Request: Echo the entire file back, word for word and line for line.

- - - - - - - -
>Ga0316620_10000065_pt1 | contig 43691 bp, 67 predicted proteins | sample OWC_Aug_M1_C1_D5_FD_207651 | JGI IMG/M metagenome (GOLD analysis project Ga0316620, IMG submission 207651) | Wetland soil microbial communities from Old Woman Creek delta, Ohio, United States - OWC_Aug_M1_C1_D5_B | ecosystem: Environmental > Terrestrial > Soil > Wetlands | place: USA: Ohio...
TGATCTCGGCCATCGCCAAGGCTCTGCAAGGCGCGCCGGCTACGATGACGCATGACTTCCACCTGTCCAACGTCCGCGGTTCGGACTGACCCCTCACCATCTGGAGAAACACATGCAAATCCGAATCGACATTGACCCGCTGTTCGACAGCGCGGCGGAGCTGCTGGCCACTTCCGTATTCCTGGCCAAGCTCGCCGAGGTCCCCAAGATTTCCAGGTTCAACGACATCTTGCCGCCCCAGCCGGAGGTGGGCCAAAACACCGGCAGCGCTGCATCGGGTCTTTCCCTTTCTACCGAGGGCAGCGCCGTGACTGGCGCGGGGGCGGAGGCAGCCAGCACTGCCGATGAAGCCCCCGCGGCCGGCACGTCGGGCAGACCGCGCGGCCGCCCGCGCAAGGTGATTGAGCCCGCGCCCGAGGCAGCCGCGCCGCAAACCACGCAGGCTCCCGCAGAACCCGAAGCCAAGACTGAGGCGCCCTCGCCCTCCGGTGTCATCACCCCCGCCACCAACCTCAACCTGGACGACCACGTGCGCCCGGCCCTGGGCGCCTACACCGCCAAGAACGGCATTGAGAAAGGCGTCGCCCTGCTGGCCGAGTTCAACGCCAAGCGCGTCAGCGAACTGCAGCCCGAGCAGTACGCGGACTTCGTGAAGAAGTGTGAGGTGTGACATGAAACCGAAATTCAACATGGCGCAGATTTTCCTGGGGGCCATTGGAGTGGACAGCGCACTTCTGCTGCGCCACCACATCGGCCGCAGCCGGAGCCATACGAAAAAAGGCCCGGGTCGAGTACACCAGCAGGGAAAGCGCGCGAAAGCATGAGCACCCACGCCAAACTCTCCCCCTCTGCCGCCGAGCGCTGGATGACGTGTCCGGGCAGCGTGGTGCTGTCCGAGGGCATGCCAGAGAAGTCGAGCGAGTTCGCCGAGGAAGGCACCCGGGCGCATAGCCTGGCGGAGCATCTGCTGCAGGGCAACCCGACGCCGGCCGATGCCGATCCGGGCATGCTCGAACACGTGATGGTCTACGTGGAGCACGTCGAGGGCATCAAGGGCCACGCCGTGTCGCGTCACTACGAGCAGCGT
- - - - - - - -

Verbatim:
>Ga0316620_10000065_pt1 | contig 43691 bp, 67 predicted proteins | sample OWC_Aug_M1_C1_D5_FD_207651 | JGI IMG/M metagenome (GOLD analysis project Ga0316620, IMG submission 207651) | Wetland soil microbial communities from Old Woman Creek delta, Ohio, United States - OWC_Aug_M1_C1_D5_B | ecosystem: Environmental > Terrestrial > Soil > Wetlands | place: USA: Ohio...
TGATCTCGGCCATCGCCAAGGCTCTGCAAGGCGCGCCGGCTACGATGACGCATGACTTCCACCTGTCCAACGTCCGCGGTTCGGACTGACCCCTCACCATCTGGAGAAACACATGCAAATCCGAATCGACATTGACCCGCTGTTCGACAGCGCGGCGGAGCTGCTGGCCACTTCCGTATTCCTGGCCAAGCTCGCCGAGGTCCCCAAGATTTCCAGGTTCAACGACATCTTGCCGCCCCAGCCGGAGGTGGGCCAAAACACCGGCAGCGCTGCATCGGGTCTTTCCCTTTCTACCGAGGGCAGCGCCGTGACTGGCGCGGGGGCGGAGGCAGCCAGCACTGCCGATGAAGCCCCCGCGGCCGGCACGTCGGGCAGACCGCGCGGCCGCCCGCGCAAGGTGATTGAGCCCGCGCCCGAGGCAGCCGCGCCGCAAACCACGCAGGCTCCCGCAGAACCCGAAGCCAAGACTGAGGCGCCCTCGCCCTCCGGTGTCATCACCCCCGCCACCAACCTCAACCTGGACGACCACGTGCGCCCGGCCCTGGGCGCCTACACCGCCAAGAACGGCATTGAGAAAGGCGTCGCCCTGCTGGCCGAGTTCAACGCCAAGCGCGTCAGCGAACTGCAGCCCGAGCAGTACGCGGACTTCGTGAAGAAGTGTGAGGTGTGACATGAAACCGAAATTCAACATGGCGCAGATTTTCCTGGGGGCCATTGGAGTGGACAGCGCACTTCTGCTGCGCCACCACATCGGCCGCAGCCGGAGCCATACGAAAAAAGGCCCGGGTCGAGTACACCAGCAGGGAAAGCGCGCGAAAGCATGAGCACCCACGCCAAACTCTCCCCCTCTGCCGCCGAGCGCTGGATGACGTGTCCGGGCAGCGTGGTGCTGTCCGAGGGCATGCCAGAGAAGTCGAGCGAGTTCGCCGAGGAAGGCACCCGGGCGCATAGCCTGGCGGAGCATCTGCTGCAGGGCAACCCGACGCCGGCCGATGCCGATCCGGGCATGCTCGAACACGTGATGGTCTACGTGGAGCACGTCGAGGGCATCAAGGGCCACGCCGTGTCGCGTCACTACGAGCAGCGT